The most startling difference that an English speaking person encounters with Japanese is to find out that it is not a heavily inflected language, that is, it does not define various uses of a verb or noun by adding a host of suffixes, but rather employs particles, which are independent words (like our prepositions) that indicate the nature of a noun or verb. In some ways, this makes it easy to learn Japanese. These particles, however, don't correspond to categories that we have in English or other European languages.

   The most startlingly disconcerting of these particles is the difference between ga and wa, a distinction that leaves many an undergraduate crying over their Japanese language textbook. Both of these particles are used with nouns in much the same way that we add an -s to a noun to indicate a plural. But ga and wa do not indicate plurals—rather they indicate the distinction between a subject and a topic.

   This is a difficult distinction to really understand. Almost all languages are of one of two types: they express things as subjects or they express things as topics. Japanese is the only human language that is neither a subject language nor a topic language but rather both. Here's the difference: I can say, "the snow is white," in two different ways in Japanese:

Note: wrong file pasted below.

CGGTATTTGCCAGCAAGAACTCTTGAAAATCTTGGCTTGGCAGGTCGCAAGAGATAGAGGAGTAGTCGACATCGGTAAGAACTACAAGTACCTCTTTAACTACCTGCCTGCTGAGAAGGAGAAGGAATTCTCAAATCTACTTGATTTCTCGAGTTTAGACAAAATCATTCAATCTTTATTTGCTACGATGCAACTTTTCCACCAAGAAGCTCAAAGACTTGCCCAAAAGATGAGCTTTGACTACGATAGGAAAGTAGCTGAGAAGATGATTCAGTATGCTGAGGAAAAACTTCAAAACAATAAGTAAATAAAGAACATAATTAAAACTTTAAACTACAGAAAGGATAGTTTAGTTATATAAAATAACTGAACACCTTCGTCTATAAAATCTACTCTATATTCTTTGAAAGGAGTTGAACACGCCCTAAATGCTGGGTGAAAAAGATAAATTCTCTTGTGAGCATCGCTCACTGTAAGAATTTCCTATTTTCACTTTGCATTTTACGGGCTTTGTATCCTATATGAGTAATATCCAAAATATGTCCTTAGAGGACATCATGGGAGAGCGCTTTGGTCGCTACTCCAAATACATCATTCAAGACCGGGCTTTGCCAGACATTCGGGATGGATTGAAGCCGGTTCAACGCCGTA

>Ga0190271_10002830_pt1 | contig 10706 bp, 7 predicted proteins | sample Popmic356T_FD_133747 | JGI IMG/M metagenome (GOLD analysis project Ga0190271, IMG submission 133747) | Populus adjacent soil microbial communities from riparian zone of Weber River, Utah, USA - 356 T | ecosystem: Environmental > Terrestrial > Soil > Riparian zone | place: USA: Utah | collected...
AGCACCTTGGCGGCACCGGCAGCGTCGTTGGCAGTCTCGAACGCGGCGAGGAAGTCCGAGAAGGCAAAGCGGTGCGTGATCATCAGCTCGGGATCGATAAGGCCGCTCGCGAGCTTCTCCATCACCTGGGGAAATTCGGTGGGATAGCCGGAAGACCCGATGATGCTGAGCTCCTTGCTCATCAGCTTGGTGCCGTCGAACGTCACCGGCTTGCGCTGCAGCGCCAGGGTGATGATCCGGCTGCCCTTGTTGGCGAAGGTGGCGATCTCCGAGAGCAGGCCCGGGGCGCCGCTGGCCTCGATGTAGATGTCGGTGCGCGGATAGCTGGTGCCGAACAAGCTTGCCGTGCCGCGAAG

"Yuki ga siroi" (the snow is white)
"Yuki wa siroi" (the snow is white)
These are, despite the English translation, two entirely different sentences. The first would be used if you're referring to a particular bunch of snow, say, if you walk out the door and you're surprised at the whiteness of the snow: "Boy, the snow is white!" You're referring to a particular bunch of snow (snow is the subject). If, however, you're making a judgement about a general state of affairs, that is, if you're talking about snow as if it were a topic to be judged or described, then you'd the second statement. Unlike English, then, most Japanese sentences have to distinguish between a pure description (subject based) or a judgement (topic based).

   The Japanese understanding of time is far different in their verb forms than the Western view of time. While English and other European languages organize actions largely on the basis of their time relations, Japanese verbs express far different ideas in their tenses.